If you fly, you’ve seen the SkyMall catalog in the seat-back pocket in front of you. It’s been a great business model, marketing to a captive audience that may have nothing better to do for hours than watch the in-flight entertainment and read the seat-pocket reading material.
Of course a lot has changed since SkyMall came into being a quarter-century ago. Catalogs are getting thinner, and though paper catalogs aren’t going away just yet, less are printed every year. Due in part to reduced mail volumes, the United States Postal Service is losing money, and is slowing service while raising rates.
Continue reading The End of an Era – SkyMall Files for Bankruptcy
More and more people are using mobile devices to access the web. Why does that matter to you?
Your Customers Care
Increasing numbers of your customers use mobile devices, not only to look at information, but to buy things using those devices. For example, 37% of US iPhone Users are Buying via Mobile.
If your site isn’t friendly to mobile devices, your potential customers may go elsewhere. Even existing customers may be tempted by the web sites of your competitors.
Apps Can’t Do Everything
Your web site needs to work with mobile devices. Smaller companies, and those that don’t regularly interact with their customers online via their mobile devices, may not even have an app. People who want to find out more about the company or the products will still need to use your web site, so it had better work well with mobile.
Continue reading 3 Reasons Your Web Site Needs to be Mobile Friendly – and how Google is Forcing Your Hand
I enjoyed reading about the Northwest Pinball & Arcade Show, and not just a because of my interest in retro technology. I was particularly intrigued by a company listed in the Show Sponsors section. When I saw the logo for PinballBulbs, the lightbulb above my own head lit-up. I was reminded of the rallying cry for sales and marketing people to Find a need and fill it.
Seriously? A company that exists to sell lightbulbs for pinball machines? A bit of investigation confirmed that they specialize in lights and lighting upgrades for pinball machines!
Sharing What You Know
Light bulbs for pinball machines? That’s an awfully narrow niche, but apparently there’s a need for them. I suspect the proprietors didn’t start with a brainstorming session and end up with an inspiration to sell a very specific product into a very specialized market. They were probably already involved with pinball machines and saw the need to replace or upgrade the many light bulbs they contain.
Continue reading Find a Need and Fill It
It used to be that if you needed a security system at home or at the office, you’d call an alarm company.
They would provide the full package:
- Provide and install a security system, complete with a console and sensors and the wires that connected everything
- Monitor the system from their office, and notify the police or fire department if something bad happened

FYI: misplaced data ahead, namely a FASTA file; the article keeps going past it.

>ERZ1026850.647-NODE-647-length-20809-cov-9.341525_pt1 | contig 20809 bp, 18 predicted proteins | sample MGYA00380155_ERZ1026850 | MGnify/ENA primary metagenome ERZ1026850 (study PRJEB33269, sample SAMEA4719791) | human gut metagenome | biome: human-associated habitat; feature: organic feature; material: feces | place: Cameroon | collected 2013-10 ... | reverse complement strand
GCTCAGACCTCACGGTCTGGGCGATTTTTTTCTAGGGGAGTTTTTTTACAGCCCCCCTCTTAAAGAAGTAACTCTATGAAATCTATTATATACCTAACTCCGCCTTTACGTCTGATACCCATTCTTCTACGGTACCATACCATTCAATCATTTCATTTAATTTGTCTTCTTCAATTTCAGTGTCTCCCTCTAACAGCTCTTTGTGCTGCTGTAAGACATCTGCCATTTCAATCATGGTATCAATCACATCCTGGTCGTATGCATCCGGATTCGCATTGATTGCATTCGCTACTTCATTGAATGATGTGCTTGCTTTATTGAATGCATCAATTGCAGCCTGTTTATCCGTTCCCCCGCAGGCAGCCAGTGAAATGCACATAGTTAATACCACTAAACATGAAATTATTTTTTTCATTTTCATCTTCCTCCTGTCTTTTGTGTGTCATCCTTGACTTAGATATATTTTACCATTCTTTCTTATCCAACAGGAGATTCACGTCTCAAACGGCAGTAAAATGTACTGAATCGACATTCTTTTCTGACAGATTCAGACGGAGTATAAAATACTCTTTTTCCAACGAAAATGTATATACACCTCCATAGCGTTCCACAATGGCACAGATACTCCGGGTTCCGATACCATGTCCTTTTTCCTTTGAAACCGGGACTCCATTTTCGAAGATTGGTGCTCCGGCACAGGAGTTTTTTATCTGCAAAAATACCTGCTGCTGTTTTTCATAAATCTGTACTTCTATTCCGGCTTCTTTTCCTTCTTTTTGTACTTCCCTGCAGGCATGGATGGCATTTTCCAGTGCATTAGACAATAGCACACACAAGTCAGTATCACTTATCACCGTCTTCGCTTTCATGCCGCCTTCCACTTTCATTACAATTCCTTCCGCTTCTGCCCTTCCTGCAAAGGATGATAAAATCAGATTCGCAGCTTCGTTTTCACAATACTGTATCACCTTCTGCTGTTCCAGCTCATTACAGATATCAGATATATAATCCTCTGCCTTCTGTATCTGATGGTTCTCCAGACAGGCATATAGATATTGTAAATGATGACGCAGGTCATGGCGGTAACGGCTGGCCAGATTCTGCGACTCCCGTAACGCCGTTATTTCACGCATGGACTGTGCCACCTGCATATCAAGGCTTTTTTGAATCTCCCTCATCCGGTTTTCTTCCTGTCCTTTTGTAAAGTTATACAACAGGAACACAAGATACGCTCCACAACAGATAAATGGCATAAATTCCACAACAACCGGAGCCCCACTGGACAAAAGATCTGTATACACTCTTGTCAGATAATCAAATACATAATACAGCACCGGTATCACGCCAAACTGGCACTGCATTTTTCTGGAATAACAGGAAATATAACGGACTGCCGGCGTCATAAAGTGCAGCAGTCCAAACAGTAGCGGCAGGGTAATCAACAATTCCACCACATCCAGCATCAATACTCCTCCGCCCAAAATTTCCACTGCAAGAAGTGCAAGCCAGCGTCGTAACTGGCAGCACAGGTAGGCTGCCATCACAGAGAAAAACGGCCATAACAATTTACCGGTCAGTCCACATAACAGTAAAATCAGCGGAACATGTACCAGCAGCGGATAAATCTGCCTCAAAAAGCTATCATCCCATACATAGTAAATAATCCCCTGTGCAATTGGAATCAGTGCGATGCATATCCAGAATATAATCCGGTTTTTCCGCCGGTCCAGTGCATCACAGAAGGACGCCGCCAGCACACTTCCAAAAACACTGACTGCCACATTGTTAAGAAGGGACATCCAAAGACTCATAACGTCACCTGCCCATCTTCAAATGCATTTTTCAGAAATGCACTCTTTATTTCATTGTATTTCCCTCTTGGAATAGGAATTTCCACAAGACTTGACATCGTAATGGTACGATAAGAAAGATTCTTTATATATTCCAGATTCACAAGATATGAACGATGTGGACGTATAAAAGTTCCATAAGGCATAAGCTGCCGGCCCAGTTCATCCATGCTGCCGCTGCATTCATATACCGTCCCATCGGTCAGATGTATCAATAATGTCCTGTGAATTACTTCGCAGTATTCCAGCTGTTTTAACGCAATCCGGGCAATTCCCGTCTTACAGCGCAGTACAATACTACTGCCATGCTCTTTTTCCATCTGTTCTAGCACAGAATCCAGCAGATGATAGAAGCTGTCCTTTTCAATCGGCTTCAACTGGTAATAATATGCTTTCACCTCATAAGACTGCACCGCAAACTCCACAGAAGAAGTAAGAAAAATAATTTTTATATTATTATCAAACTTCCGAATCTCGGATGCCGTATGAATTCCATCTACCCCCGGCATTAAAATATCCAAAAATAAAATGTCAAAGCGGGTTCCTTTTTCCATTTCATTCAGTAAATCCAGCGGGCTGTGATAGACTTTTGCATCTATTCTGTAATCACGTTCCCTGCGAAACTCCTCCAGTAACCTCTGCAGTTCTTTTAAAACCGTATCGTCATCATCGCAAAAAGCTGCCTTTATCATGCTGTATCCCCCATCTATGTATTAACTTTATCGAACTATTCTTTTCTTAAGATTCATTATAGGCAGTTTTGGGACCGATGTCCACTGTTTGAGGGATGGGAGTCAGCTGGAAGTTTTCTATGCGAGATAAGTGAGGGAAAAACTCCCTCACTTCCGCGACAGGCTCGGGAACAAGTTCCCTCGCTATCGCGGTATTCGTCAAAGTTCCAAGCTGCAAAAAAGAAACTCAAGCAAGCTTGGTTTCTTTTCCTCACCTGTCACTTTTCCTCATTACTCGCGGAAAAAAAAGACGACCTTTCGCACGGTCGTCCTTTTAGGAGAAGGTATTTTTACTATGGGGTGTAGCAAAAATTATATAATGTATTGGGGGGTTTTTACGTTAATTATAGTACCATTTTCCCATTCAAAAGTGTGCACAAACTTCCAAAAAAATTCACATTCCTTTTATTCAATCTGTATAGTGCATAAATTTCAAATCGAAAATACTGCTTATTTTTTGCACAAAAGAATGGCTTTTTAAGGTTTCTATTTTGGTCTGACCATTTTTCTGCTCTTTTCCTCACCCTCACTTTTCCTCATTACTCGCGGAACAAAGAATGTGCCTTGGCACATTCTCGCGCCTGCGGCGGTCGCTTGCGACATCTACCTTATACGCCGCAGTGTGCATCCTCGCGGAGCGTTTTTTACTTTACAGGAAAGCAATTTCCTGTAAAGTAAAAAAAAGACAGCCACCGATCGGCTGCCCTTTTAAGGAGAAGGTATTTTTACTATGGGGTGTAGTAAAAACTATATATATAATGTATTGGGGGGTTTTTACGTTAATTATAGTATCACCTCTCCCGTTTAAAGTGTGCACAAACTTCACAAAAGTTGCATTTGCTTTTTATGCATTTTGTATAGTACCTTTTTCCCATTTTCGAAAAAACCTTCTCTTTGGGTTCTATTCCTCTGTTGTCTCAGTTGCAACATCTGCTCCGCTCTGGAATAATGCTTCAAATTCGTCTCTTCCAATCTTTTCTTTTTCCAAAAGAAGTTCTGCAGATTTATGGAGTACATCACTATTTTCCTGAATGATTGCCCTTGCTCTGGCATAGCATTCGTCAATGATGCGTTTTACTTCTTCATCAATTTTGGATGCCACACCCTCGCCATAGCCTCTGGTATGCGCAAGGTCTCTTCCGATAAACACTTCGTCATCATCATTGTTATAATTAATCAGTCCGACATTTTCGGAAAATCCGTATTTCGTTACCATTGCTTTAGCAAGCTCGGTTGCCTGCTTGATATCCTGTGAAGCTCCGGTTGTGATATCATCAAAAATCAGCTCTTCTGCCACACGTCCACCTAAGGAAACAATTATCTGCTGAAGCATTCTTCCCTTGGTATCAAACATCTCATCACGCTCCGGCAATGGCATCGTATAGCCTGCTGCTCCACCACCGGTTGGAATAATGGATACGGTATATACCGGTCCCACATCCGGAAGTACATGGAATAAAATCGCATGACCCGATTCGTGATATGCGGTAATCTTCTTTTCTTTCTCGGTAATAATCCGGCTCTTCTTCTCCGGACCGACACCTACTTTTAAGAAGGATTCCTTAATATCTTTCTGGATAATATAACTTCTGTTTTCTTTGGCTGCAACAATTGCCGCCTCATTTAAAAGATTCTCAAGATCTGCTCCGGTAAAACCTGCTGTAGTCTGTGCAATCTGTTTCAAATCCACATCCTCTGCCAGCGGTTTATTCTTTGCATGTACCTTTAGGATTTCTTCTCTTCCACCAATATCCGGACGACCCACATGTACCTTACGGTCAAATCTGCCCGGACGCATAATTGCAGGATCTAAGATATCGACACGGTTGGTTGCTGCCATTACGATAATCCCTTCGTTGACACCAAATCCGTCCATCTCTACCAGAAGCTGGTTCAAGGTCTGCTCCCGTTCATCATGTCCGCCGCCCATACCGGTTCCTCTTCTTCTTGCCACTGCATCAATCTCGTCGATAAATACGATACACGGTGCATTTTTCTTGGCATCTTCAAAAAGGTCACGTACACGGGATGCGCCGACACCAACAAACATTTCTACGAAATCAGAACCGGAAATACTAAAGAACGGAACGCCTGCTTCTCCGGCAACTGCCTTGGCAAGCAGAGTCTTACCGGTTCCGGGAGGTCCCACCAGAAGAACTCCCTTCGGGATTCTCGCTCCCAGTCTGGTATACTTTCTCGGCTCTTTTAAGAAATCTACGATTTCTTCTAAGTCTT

- You would enable and disable the system using a key or keypad on the console, but the alarm company took care of the rest
That model served a lot of people for several decades, and there is no shortage of companies offering that kind of service today. (In some markets, you’ll encounter ads for security systems several times daily on radio, TV, and other media.)
Continue reading How Technology Changed our Perception of Security
Some things are easy to predict. Some are hard. I’ll try to include some of each kind.
Just for the record, I’m not giving myself any credit for things that have already happened or been announced prior to the actual start of 2013. Of course some of those things certainly might give us a bit of a head start of figuring out what’s coming.
Here we go! Continue reading Marketing, Technology, and Social Media Predictions for 2013
I knew I might be in trouble when I clicked on a Google search result and the page that opened was crawling with ads. Then the page clicked-over to a different site on its own: To an article in Vogue I believe. The article itself didn’t look especially threatening, but that’s not a site I visit – and most importantly, I hadn’t done anything to be taken there.
Everything seemed fine after that, but later I clicked the icon to open Microsoft Word and received a UAC (User Account Control) warning from Windows indicating that a program it didn’t trust was trying to start. Any time a Microsoft application isn’t recognized by a Microsoft operating system, something is clearly amiss. I’ve used Word zillions of times with no issue like this, which reinforced that something was wrong, so I didn’t allow it to start. The same thing happened later when I started Outlook, and then Java, underscoring that I had a serious problem.
Continue reading Like a Cross Between Ballet and Speed Chess